Tuesday, March 22, 2005

We are all Terri Schiavo

Just in case you need some perspective on the Terri Schiavo case, Noel at Sharp Knife, is happy to provide. (Hat tip: What Attitude Problem)

If Terry Schiavo had only starred in "Superwoman", we'd find a way not to kill her.

If she were a corporation, we'd indict the Chief Financial Officer--her HINO (husband-in-name-only).

If she were a killer, she'd be protected under the supreme court's ban on executing the retarded.

If she were a terrorist, Teddy Kennedy would be making blistering speeches on the Senate floor condemning her torture-by-starvation.

If she were a teen-aged murderer, she'd be spared execution under the 'Cruel & Unusual' clause.

If she were Scott Peterson, she'd get an automatic appeal...and 20 more years of life.

If she were a beached dolphin, we'd demand not just her feeding, but that heroic measures be taken.

If she were in Guantanamo, we'd see to it that she had appropriate meals and medical care.

If she were on another Death Row, her parents and her priest would be allowed visitation.

. . .

And if we hadn't been desensitized by three decades of the Death Culture . . .

would we even ask "If"?

Though we often refer to modern society as a "culture of death," never has death been less present than it is today. We no longer routinely face death. Death occurs in hospitals and nursing homes where the elderly and infirm are hidden away from society. Because we do not regularly bear witness to the ravages of disease and decay upon our bodies, I might suggest that on the whole we Americans are ill-equipped to face it when it comes.

For this reason, opinions on the Terri Schiavo case do not seem to follow the usual conservative/liberal political opinions (except perhaps in Congress where pandering to one's perceived constituencies is part of the job description). Friends who self-identify as liberal/left have also lined up in support of Terri Schiavo's parents. Friends who lean rightward are also insistent that she be "let go."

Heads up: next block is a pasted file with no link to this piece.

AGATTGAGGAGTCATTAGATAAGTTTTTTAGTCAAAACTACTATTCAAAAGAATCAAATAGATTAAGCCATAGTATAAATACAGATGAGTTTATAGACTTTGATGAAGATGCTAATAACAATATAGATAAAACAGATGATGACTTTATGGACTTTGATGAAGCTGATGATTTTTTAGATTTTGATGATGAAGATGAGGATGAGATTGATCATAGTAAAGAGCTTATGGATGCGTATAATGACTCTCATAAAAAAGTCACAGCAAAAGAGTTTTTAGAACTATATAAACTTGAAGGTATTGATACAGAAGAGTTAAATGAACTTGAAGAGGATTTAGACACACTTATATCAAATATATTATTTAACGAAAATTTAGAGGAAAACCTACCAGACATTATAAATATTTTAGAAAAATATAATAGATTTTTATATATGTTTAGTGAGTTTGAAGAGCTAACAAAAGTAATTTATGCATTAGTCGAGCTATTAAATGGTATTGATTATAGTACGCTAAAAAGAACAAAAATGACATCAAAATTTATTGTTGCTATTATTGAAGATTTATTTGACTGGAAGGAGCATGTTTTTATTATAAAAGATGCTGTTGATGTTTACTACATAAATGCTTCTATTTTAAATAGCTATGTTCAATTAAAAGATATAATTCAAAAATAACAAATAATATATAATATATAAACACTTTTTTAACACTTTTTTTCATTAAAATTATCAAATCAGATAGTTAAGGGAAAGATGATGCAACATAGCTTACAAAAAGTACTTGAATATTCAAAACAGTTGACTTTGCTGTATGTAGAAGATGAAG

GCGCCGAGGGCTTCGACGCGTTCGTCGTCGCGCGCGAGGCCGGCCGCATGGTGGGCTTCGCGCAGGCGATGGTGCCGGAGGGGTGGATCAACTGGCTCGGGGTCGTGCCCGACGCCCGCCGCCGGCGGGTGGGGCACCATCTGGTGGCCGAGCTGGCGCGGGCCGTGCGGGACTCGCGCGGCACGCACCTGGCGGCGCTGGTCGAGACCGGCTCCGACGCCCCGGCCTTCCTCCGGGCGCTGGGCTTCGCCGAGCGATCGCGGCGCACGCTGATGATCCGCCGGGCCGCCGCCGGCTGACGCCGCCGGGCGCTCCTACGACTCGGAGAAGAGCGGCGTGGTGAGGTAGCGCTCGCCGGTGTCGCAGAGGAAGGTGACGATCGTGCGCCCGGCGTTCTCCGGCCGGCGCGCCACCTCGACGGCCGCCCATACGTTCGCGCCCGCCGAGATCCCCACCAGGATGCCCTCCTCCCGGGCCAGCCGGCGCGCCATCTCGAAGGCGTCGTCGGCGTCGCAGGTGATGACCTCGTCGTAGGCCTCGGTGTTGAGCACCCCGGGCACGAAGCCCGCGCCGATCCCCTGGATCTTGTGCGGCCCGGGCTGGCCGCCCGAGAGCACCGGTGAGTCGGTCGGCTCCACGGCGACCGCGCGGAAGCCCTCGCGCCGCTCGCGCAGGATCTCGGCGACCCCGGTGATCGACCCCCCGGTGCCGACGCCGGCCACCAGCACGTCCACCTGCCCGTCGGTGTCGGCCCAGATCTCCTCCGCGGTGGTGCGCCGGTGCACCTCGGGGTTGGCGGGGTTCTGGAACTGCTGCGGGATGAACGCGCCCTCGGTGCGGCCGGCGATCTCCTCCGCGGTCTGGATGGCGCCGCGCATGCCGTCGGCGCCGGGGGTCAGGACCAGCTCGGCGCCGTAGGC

Because deep down we fear crippling infirmity, . . . because we are not equipped to deal with it, . . . because we look at Terri Schiavo and recognize that "there but for the grace of God go I," we wish to "end her suffering." Because we would never want to live like that, we believe it's best that no one else has to live like that either.

Because we have accepted the ideal of "quality of life," and have drawn our own arbitrary lines marking the point at which quality of life ends, we are entirely willing to draw that line for others as well.

The reason so many people support ending Terri Schiavo's life is because we are all potential Terri Schiavos, and it scares the crap out of us.


At 8:55 AM, Blogger Mary Eileen said...

Exactly right. And yes, we never should have bought into the "quality of life" business, nor the "right" to die. Yes, we'll all die, but do we have some sort of constitutional right to die in a manner of our choosing? I don't think so.

The "right to die" leads almost immediately to the "duty to die", and that's what we have here. Terri is inconvenient, she makes people uncomfortable (it's hard to watch those videos, the first time you see them), and she just isn't up to our standard for "quality of life". So, she should die, according to Michael Schiavo, Felos, and Greer.


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